515.          "One's mind turns first to that oldest of all evangelical promises, that the seed of the woman would bruise the head of the serpent. 'I will put enmity,' says Jehovah to the serpent-tempter, 'between thee and the woman, and between thy seed and her seed; He shall bruise thy head, and thou shalt bruise his heel.' (Genesis 3:15 R. V.). It is a forceless weakening of this first word of Gospel in the Bible to explain it of a lasting feud between the race of men and the brood of serpents. . . . The 'seed' who should destroy him is described emphatically as the woman's seed. . . . It remains significant that this peculiar phrase should be chosen to designate the future deliverer. I cannot believe the choice to be of accident. The promise of Abraham was that in his seed the families of the earth would be blessed; there the male is emphasized, but here it is the woman—the woman distinctively. There is, perhaps, as good scholars have thought, an allusion to this promise in 1 Timothy 2:15, where, with allusion to Adam and Eve, it is said 'But she shall be saved through her (or the) childbearing' (R. V.)."

516.     "By general consent the narratives in Matthew 1 and 2 and in Luke 1 and 2 are independent; that is, they are not derived one from the other, yet they both affirm, in detailed story, that Jesus, conceived of the Holy Spirit, was born of a pure virgin, Mary of Nazareth, espoused to Joseph, whose wife she afterwards became. . . . A perusal of the narratives shows clearly¾what might have been expected¾that the information they convey was derived from no lower source than Joseph and Mary themselves. There is a marked feature of contrasts in the narratives¾that Matthew's narrative is all told from Joseph's point of view, and Luke's is all told from Mary's. The signs of this are unmistakable. Matthew tells about Joseph's difficulties and action, and says little or nothing about Mary's thoughts and feelings. Luke tells much about Mary¾even her inmost thoughts¾but says next to nothing directly about Joseph. The narratives are not . . . contradictory, but are independent and complementary. The one supplements and completes the other. Both together are needed to give the whole story. They bear in themselves the stamp of truth, honesty, and purity, and are worthy of all acceptation."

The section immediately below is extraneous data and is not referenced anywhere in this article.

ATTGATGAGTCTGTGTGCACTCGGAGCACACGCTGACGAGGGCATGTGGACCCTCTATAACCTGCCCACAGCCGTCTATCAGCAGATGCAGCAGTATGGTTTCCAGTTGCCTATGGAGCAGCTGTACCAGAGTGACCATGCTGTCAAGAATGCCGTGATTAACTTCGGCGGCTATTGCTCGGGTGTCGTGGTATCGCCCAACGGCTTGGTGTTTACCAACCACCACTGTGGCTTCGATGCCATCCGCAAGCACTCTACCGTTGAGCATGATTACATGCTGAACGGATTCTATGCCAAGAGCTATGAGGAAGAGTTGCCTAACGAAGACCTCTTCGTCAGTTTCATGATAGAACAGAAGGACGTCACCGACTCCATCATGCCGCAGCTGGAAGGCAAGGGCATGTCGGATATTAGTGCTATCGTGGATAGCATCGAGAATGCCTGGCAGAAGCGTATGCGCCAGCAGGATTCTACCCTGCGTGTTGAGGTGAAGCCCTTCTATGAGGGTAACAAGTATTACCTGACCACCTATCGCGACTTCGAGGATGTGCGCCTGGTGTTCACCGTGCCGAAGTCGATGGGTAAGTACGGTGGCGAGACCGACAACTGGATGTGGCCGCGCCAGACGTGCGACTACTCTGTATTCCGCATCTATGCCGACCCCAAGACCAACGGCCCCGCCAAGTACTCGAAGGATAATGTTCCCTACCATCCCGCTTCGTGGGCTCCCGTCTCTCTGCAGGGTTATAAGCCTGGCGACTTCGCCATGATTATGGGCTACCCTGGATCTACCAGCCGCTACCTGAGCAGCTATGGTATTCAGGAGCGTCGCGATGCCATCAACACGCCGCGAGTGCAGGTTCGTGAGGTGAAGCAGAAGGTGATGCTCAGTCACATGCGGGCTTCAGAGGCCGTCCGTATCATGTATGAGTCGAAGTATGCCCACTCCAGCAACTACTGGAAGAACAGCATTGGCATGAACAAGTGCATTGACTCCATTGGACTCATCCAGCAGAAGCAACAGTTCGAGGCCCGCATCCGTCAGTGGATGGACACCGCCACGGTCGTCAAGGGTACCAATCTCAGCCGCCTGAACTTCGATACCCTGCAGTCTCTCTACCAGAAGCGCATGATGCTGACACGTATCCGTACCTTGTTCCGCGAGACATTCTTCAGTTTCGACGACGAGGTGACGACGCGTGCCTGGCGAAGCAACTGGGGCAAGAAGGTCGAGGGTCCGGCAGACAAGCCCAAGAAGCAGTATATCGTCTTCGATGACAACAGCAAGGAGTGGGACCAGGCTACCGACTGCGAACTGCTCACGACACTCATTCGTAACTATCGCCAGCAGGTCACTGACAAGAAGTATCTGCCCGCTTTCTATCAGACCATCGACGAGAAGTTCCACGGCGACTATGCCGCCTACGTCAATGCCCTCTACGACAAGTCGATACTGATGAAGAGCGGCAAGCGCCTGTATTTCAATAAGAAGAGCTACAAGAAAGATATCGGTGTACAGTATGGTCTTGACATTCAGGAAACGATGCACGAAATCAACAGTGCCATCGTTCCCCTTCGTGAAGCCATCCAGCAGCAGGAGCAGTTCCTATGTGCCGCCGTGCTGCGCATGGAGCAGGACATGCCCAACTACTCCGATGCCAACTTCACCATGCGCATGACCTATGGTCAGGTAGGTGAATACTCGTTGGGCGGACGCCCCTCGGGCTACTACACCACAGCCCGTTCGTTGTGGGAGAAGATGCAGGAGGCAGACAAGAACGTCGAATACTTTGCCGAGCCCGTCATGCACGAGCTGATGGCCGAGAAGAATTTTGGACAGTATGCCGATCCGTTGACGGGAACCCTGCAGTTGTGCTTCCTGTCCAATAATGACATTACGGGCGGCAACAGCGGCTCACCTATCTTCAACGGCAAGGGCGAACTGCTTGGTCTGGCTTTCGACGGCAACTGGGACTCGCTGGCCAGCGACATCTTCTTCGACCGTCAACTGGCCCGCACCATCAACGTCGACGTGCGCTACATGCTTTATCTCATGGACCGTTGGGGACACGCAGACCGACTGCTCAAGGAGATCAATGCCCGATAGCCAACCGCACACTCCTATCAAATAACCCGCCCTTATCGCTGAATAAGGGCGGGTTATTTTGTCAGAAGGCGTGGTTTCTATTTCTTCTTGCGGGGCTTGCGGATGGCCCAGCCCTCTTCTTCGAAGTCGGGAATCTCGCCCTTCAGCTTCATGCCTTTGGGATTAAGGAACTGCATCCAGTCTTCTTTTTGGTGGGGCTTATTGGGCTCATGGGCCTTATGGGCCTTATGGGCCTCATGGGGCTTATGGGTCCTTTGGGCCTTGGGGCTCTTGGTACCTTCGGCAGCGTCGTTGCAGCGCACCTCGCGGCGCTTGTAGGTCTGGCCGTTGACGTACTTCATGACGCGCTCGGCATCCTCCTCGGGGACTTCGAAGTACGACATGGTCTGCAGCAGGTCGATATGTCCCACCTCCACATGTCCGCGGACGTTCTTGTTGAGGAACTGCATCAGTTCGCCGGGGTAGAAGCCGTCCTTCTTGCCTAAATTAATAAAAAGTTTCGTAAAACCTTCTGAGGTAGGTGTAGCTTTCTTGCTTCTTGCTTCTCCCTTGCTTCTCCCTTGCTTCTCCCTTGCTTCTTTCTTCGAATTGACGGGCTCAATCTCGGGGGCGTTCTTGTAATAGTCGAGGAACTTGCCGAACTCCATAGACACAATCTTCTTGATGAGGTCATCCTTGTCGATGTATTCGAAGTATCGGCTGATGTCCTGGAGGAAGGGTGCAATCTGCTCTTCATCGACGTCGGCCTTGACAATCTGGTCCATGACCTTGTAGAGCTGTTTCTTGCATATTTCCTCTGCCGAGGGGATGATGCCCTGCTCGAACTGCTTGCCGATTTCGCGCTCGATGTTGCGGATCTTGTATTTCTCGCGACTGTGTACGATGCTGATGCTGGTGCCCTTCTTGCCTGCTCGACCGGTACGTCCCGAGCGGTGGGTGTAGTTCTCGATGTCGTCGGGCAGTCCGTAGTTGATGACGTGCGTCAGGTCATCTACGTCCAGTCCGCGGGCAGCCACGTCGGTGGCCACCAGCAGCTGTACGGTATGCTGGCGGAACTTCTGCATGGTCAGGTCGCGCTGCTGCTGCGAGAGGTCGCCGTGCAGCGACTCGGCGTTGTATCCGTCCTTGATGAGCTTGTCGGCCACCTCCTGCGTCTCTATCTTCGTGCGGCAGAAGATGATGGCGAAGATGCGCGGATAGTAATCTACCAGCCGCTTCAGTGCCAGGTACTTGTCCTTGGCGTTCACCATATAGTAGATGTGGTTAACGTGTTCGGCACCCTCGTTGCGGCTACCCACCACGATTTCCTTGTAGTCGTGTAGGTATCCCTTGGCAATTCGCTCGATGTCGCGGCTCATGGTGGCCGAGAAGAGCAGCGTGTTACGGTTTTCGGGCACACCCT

517.     "It is sometimes argued that a virgin birth is no aid to the explanation of Christ's sinlessness. Mary being herself sinful in nature, it is held the taint of corruption would be conveyed by one parent as really as by two. It is overlooked that the whole fact is not expressed by saying that Jesus was born of a virgin mother. There is the other factor¾'conceived of the Holy Ghost.' . . . The birth of Jesus was not, as in ordinary births, the creation of a new personality. It was a divine Person¾already existing entering on this new mode of existence.”

518.     "The belief in the virgin birth of Christ is of the highest value for the right apprehension of Christ's unique and sinless personality. Here is One who . . . free from sin Himself and not involved in the Adamic liabilities of the race, reverses the curses of sin and death brought in by the first Adam, and establishes the reign of righteousness and life. . . . As one of Adam's race, not an entrant from a higher sphere, He would have shared in Adam's corruption and doom¾would Himself have required to be redeemed."

These quotations, although brief, will serve our purpose,¾though, of course they cannot do full justice to Prof. Orr's valuable article.